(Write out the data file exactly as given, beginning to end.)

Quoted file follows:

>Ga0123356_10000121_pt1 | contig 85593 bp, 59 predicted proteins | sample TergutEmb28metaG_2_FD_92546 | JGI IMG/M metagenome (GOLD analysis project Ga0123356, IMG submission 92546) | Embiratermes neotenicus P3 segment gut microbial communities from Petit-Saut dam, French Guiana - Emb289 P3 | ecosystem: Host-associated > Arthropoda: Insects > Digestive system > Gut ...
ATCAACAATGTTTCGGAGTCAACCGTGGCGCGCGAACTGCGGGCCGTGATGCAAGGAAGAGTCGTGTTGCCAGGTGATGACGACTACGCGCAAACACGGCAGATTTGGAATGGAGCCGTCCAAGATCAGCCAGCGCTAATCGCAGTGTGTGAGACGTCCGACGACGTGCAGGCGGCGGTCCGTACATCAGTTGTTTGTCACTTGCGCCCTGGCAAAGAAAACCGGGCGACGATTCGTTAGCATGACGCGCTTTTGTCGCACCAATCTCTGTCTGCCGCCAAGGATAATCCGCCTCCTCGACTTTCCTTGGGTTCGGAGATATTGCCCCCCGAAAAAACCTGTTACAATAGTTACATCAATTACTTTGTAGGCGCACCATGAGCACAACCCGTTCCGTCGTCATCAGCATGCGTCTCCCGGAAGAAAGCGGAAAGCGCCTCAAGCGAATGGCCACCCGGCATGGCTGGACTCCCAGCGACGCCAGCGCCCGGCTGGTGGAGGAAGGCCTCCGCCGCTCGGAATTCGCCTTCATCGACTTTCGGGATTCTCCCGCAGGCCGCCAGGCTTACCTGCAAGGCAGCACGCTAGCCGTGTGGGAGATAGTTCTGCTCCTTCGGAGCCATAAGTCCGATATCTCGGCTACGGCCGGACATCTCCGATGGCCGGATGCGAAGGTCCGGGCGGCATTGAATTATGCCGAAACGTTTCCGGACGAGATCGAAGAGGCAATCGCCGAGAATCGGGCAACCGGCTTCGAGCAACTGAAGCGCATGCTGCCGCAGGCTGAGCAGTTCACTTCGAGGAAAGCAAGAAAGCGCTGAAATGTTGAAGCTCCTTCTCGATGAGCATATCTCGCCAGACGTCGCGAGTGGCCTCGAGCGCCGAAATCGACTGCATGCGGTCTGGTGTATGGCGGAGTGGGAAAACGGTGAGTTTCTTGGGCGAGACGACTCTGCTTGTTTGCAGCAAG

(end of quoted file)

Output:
>Ga0123356_10000121_pt1 | contig 85593 bp, 59 predicted proteins | sample TergutEmb28metaG_2_FD_92546 | JGI IMG/M metagenome (GOLD analysis project Ga0123356, IMG submission 92546) | Embiratermes neotenicus P3 segment gut microbial communities from Petit-Saut dam, French Guiana - Emb289 P3 | ecosystem: Host-associated > Arthropoda: Insects > Digestive system > Gut ...
ATCAACAATGTTTCGGAGTCAACCGTGGCGCGCGAACTGCGGGCCGTGATGCAAGGAAGAGTCGTGTTGCCAGGTGATGACGACTACGCGCAAACACGGCAGATTTGGAATGGAGCCGTCCAAGATCAGCCAGCGCTAATCGCAGTGTGTGAGACGTCCGACGACGTGCAGGCGGCGGTCCGTACATCAGTTGTTTGTCACTTGCGCCCTGGCAAAGAAAACCGGGCGACGATTCGTTAGCATGACGCGCTTTTGTCGCACCAATCTCTGTCTGCCGCCAAGGATAATCCGCCTCCTCGACTTTCCTTGGGTTCGGAGATATTGCCCCCCGAAAAAACCTGTTACAATAGTTACATCAATTACTTTGTAGGCGCACCATGAGCACAACCCGTTCCGTCGTCATCAGCATGCGTCTCCCGGAAGAAAGCGGAAAGCGCCTCAAGCGAATGGCCACCCGGCATGGCTGGACTCCCAGCGACGCCAGCGCCCGGCTGGTGGAGGAAGGCCTCCGCCGCTCGGAATTCGCCTTCATCGACTTTCGGGATTCTCCCGCAGGCCGCCAGGCTTACCTGCAAGGCAGCACGCTAGCCGTGTGGGAGATAGTTCTGCTCCTTCGGAGCCATAAGTCCGATATCTCGGCTACGGCCGGACATCTCCGATGGCCGGATGCGAAGGTCCGGGCGGCATTGAATTATGCCGAAACGTTTCCGGACGAGATCGAAGAGGCAATCGCCGAGAATCGGGCAACCGGCTTCGAGCAACTGAAGCGCATGCTGCCGCAGGCTGAGCAGTTCACTTCGAGGAAAGCAAGAAAGCGCTGAAATGTTGAAGCTCCTTCTCGATGAGCATATCTCGCCAGACGTCGCGAGTGGCCTCGAGCGCCGAAATCGACTGCATGCGGTCTGGTGTATGGCGGAGTGGGAAAACGGTGAGTTTCTTGGGCGAGACGACTCTGCTTGTTTGCAGCAAG